The city’s proposed fiscal 2016 budget includes a reformed pay plan for the Columbus Police Department aimed at retaining more officers initially and encouraging them to stay with the department longer.
The pay plan, which is the product of a commission that included leaders in Mayor Teresa Tomlinson’s administration and representatives from the police department, involves giving police officers regular pay raises at different intervals.
Officers would receive a $750 raise after one year, another $1,000 after three years, $1,200 after five years, another $1,500 at seven years and again after 10 years. Thereafter, they would get a $1,500 raise every five years, with the final hike coming in their 30th year. In total, the package would provide $11,950 in pay raises over the 30-year span, in addition to any cost of living raises or increases due to promotions.
The starting pay for a Columbus police officer with only a high school diploma is $36,725. Not including COLAs or promotions, that officer is guaranteed to be making at least $48,675 after 30 years under the plan.
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But the plan also calls for eliminating the initial $2,000 sign-on bonus currently given to new recruits, which concerns Police Chief Ricky Boren, who was present this morning when the plan was presented to Columbus Council.
“It’s definitely a step in the right direction,” Boren said. “But one of my concerns is, if we’re looking at a pool of applicants and they find out that another agency has a $2,000 sign-on, starting at the same amount of money, will they be more apt to choose that agency over an agency that now doesn’t have it? That’s my concern.”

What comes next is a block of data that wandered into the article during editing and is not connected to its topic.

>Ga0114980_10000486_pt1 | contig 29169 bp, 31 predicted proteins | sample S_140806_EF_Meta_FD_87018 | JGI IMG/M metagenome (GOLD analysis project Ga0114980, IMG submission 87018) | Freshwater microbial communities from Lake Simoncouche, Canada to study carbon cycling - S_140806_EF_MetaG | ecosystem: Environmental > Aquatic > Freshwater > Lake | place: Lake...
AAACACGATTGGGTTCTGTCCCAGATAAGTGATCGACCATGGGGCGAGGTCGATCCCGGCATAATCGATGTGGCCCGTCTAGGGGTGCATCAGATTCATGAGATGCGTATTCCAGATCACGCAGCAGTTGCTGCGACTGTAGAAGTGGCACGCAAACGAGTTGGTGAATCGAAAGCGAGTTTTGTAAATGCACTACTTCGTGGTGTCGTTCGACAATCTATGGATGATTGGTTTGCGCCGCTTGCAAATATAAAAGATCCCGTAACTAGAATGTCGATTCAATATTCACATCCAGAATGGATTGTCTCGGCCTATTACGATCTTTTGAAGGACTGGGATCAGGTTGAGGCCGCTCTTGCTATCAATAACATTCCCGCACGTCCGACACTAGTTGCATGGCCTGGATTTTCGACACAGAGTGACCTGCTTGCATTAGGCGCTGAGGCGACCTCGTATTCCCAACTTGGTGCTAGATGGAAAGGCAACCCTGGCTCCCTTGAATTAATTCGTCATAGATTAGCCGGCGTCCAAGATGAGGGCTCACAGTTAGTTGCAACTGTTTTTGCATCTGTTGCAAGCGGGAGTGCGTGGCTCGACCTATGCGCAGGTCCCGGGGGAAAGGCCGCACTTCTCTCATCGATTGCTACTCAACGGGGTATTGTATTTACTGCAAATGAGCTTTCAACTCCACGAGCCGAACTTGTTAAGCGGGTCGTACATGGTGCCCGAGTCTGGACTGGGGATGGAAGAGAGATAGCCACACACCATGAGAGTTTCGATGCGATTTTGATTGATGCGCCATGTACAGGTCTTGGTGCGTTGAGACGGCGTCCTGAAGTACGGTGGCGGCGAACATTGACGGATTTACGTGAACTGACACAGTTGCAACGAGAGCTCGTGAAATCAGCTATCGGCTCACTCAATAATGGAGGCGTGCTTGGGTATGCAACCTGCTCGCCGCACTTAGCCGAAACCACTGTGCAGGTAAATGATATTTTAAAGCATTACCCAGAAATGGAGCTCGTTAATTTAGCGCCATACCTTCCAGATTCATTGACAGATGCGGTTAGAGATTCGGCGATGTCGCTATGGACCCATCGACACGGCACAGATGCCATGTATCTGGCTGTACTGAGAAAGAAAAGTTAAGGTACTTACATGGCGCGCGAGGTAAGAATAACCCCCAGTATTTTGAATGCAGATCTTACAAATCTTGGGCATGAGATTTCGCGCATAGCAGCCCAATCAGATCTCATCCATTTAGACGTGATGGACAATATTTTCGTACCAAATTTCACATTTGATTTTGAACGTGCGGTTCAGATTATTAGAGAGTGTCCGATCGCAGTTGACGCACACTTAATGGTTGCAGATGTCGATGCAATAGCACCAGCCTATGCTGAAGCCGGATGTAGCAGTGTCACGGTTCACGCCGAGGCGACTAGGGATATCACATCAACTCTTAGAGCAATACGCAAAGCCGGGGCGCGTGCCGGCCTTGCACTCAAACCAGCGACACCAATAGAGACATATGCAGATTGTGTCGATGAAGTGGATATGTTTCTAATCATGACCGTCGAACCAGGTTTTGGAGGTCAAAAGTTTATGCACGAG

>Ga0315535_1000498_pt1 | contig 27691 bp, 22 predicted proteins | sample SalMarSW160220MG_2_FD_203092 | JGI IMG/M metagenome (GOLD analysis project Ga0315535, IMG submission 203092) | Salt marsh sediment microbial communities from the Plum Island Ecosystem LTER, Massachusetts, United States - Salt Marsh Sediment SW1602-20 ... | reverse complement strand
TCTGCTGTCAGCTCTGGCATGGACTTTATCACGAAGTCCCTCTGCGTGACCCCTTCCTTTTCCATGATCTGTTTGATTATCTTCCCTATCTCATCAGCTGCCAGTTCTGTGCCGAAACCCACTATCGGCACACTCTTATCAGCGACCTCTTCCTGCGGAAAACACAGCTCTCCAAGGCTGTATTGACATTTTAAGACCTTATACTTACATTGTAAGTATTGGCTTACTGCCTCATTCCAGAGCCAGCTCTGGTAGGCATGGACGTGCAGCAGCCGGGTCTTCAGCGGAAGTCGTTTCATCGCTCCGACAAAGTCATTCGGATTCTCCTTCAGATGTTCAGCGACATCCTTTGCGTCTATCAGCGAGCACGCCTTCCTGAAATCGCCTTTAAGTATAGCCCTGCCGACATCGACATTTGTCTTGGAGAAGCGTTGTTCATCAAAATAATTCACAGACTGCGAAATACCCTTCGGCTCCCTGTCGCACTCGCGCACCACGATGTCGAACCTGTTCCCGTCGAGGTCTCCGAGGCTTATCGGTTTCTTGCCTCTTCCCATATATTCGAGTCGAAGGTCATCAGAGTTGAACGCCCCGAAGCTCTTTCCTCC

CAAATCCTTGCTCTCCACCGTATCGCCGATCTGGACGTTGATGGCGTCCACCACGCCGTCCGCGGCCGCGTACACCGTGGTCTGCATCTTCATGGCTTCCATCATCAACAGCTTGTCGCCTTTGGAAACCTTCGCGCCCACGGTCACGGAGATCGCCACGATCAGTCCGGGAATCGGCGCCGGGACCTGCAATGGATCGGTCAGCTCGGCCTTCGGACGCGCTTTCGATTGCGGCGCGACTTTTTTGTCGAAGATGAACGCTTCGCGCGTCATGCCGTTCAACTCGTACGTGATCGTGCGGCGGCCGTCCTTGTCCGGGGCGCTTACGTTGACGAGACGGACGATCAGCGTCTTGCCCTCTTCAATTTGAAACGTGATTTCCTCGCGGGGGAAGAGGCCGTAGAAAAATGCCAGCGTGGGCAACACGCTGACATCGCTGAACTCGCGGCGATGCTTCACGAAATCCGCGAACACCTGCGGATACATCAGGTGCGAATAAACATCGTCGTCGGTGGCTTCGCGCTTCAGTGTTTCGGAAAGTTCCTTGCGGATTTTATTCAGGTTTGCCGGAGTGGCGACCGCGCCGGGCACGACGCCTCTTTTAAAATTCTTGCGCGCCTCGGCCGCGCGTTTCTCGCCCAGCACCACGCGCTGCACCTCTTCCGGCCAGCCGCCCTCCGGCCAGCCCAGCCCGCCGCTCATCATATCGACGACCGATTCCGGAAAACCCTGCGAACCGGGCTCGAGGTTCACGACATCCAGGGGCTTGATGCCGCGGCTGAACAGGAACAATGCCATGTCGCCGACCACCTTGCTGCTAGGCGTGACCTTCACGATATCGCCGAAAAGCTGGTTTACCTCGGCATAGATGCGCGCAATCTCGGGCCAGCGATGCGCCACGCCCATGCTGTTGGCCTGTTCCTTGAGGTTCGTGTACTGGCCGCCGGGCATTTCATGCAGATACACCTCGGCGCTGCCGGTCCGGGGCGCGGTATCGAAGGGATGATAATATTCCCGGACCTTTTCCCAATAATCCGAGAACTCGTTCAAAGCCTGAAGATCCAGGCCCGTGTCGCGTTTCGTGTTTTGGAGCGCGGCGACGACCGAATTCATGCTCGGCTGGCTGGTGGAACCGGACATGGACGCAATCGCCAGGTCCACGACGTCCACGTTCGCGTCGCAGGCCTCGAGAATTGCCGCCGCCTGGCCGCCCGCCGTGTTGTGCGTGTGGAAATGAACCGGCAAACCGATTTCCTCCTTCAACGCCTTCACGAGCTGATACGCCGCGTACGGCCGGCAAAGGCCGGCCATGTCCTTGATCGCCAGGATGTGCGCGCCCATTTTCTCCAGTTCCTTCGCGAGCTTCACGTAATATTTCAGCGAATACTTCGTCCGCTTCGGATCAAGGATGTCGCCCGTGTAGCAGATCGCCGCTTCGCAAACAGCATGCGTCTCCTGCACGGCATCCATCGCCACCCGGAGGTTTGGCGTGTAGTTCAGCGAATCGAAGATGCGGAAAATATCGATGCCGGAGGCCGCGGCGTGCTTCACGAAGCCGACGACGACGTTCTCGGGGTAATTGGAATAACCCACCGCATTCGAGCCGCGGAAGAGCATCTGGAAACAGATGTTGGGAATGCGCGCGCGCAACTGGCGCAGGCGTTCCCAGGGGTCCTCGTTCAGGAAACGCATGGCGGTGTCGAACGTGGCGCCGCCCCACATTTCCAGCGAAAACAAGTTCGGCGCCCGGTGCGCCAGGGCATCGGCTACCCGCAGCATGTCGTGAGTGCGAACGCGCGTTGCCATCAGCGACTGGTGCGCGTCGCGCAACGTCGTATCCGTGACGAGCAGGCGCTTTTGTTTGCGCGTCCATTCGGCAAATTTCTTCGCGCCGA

Tomlinson said the $2,000 bonus has not been shown to be very effective, and she believes the schedule of guaranteed pay raises will be more enticing to new recruits and a motivation for officers to stay with the department.
“The sign-on bonus is not as big,” Tomlinson said. “It’s not as big of an incentive as them knowing that there is going to gradually increase.”
The pay plan affects only the police department, Tomlinson said. It does not affect the Sheriff’s or Marshal’s offices nor any other public safety department. Those other agencies will retain the $2,000 sign-on bonus, but will not receive the guaranteed pay hikes.
City leaders hope the pay plan will address a problem the department has concerning the longevity of officers. Currently, 55 percent of the department’s officers have less than 10 years experience and 28 percent have over 20 years. That leaves just 17 percent in the middle, with 10-20 years of experience. Boren said a healthy departrment needs more people in the middle category because those are the officers who are most likely to be the ones who take over leadership positions as retirements make them open.
In addition to creating the pay raise schedule and eliminating the sign-on bonus, the plan calls for eliminating “gap time,” and makes the plan adhere to the federal Fair Labor Standards Act.
Today’s presentation was to council sitting as the Budget Review Committee. The plan would take effect July 1 if council approves the proposed budget with the plan intact.